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3 Tips For Talking To Your Teen About Therapy

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Although some teenagers decide that they want to see a therapist on their own, more often than not, parents are the ones making this decision. Not surprisingly, parents often face a significant amount of resistance from their teen who may initially be opposed to the entire notion of therapy. Despite the fact that the stigma around therapy has decreased dramatically over the past several years, many teenagers still believe that therapy is only for people who are “crazy” or “screwed up.” As a result, parents are often hesitant to even broach the topic with their adolescent, even if their teen is struggling and therapy is exactly what they need.

Here are three helpful tips for parents who are facing the difficult challenge of talking to their teen about seeing a therapist.

Tip 1: Be Straight With Your Teen

Although you may be tempted to not be completely direct with your teenager out of fear that they will get angry, become upset, or flat out refuse to go, it is critical that you are honest and direct with them about therapy from the start.The last thing you want to do is mislead them in anyway because that would only foster distrust towards both you and the therapist. Talk to them well before an appointment is scheduled so there are no surprises, and they know exactly what to expect. Establishing an open and honest tone from the get-go will help facilitate a more positive therapy experience.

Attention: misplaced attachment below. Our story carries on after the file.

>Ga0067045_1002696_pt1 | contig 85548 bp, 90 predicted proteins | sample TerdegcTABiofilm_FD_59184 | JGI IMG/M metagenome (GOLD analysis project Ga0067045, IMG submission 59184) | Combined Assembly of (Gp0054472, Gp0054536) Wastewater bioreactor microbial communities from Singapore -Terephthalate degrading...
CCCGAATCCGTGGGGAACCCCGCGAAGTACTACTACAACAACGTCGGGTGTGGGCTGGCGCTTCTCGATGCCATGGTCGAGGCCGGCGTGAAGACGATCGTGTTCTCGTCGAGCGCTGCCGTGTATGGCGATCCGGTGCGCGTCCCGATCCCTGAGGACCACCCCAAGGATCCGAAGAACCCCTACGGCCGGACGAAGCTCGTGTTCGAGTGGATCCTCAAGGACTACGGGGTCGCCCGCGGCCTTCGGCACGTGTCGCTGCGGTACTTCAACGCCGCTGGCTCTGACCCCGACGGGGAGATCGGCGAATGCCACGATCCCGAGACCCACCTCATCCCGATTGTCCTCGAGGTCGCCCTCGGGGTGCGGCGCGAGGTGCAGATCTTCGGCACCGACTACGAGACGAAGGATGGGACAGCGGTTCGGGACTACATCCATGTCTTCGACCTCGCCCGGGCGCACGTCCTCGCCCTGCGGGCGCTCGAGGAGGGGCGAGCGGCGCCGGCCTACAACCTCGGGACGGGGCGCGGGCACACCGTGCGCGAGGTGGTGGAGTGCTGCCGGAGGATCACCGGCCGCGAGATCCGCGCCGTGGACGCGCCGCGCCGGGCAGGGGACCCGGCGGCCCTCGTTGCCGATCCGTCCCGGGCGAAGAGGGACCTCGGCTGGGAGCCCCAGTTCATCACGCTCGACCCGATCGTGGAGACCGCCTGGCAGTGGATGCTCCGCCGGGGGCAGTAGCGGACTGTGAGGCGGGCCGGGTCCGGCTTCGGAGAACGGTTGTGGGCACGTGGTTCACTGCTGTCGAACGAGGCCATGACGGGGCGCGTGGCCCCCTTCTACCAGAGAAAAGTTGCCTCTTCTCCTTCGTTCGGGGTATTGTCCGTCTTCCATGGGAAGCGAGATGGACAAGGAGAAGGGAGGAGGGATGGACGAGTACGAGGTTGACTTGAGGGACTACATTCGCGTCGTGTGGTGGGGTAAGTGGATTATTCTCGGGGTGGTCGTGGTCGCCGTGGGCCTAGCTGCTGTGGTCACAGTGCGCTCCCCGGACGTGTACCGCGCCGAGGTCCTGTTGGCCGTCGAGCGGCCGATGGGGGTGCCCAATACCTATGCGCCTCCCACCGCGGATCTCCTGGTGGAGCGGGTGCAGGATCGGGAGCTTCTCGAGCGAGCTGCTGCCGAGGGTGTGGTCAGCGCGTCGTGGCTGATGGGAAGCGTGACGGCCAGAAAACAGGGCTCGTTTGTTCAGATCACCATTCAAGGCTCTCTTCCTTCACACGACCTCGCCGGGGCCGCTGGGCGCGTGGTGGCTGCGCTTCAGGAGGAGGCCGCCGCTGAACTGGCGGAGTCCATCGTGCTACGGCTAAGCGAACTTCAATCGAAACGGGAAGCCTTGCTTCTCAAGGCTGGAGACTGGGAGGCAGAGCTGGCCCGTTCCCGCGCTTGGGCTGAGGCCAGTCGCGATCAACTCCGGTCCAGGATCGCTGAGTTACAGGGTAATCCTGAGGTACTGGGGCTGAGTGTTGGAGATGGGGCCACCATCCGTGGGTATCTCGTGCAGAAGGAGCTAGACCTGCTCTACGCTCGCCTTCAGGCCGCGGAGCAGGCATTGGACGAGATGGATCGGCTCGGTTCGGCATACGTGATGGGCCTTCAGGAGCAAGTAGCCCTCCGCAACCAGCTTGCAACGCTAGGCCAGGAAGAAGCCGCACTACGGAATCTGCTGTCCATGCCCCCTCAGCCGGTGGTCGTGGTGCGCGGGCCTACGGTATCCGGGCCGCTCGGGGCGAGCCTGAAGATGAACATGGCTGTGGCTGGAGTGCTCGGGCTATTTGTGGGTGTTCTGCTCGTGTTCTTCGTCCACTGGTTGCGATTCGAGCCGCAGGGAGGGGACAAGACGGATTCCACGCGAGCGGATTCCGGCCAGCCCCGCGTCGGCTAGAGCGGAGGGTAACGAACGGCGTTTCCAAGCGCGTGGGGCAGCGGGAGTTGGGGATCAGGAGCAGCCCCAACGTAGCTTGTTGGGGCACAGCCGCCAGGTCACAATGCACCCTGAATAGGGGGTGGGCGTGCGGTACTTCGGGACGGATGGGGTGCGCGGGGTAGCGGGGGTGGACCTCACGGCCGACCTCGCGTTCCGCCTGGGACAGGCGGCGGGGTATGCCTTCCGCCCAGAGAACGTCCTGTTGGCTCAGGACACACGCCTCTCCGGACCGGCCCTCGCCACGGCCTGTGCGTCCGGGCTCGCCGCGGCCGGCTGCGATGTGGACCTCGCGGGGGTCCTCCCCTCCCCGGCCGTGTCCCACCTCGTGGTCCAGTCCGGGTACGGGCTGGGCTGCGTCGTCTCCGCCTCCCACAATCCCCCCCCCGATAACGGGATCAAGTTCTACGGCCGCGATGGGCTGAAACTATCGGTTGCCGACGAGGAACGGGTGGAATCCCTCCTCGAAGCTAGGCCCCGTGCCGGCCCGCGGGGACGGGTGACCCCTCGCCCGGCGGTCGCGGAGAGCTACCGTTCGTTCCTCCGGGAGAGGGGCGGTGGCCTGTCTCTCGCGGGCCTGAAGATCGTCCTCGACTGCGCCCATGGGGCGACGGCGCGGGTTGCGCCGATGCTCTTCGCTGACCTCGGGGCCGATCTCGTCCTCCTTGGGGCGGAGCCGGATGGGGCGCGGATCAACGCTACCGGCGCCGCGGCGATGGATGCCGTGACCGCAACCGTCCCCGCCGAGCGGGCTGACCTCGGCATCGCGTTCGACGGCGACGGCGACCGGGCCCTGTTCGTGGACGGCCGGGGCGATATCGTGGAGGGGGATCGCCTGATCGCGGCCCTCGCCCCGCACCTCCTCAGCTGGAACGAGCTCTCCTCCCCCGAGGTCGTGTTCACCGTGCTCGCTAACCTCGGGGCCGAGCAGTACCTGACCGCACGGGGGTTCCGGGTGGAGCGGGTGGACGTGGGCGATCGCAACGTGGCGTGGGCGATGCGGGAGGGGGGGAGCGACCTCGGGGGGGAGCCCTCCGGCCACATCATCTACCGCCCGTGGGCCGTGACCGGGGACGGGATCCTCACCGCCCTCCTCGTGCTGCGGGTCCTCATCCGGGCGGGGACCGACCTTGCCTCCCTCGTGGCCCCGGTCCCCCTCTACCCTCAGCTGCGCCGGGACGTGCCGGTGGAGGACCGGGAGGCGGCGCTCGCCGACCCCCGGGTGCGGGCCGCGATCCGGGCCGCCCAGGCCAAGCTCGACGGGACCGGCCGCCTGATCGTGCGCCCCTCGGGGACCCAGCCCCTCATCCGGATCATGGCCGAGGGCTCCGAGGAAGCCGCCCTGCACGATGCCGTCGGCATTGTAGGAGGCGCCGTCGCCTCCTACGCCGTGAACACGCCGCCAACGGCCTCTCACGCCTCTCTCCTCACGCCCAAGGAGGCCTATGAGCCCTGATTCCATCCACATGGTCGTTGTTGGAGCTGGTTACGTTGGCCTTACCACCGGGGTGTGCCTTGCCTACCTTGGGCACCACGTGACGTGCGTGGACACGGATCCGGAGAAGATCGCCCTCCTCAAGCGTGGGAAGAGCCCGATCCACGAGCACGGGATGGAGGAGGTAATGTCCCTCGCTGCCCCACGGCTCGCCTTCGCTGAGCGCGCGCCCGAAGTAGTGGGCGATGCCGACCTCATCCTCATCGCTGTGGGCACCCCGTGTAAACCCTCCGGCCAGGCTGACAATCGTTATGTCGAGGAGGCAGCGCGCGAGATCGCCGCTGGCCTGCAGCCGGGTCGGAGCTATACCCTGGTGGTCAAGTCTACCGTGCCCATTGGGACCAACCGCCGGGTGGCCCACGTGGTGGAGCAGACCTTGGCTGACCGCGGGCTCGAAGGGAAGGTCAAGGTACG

Tip 2: Explore Your Teen’s Concerns About Seeing A Therapist

Often times, your teen’s resistance to therapy stems from anxiety, fear, or even shame about what it means to them to see a therapist. If they have never been to therapy before, it is important to spend time talking to them about it. Just listening to them and giving them the space to express their concerns about therapy not only reduces their anxiety, but it also gives you the opportunity to provide comfort, answer their questions, and clarify any misperceptions that they may have about therapy.

Tip 3: Give Your Child A Sense Of Control Over The Process

“You Have To Go To Therapy, But You Get To Decide What Therapist You Want To See.”

Though it is my last tip, it may be the most important one: give your child a sense of control over the process. The less control they feel they have, the more opposition you will face. Your teen must know that even if they do not have a choice about whether or not to go to therapy, who they end up seeing is completely their decision. I have found that using this approach increases teens’ openness to therapy. This also ensures that the fit between your teen and the therapist they end up seeing is a good one. The match between client and therapist is crucial for any effective work to happen. If your child doesn’t feel safe and comfortable in the room it is not only a waste of time, but also a waste of money. Just as an adult gets a sense of whether they connect with a therapist after the initial session, so do teens! It is important to honor their ability to assess a good fit for them and allow them to decide which therapist they work with.

Learn More

Everyone, especially teenagers, face many challenges in a lifetime, which can create a sense of being alone and feeling helpless. Choosing the right therapist for you or your child is an important decision, as this relationship is the foundation for successful therapy. My office is conveniently located in Hermosa Beach and I provide therapy services to children, teens, adults and couples in Manhattan Beach, Redondo Beach, El Segundo and the entire South Bay area.

Please feel free to contact me if you have any questions about my practice or to find out more about the services that I offer.


 

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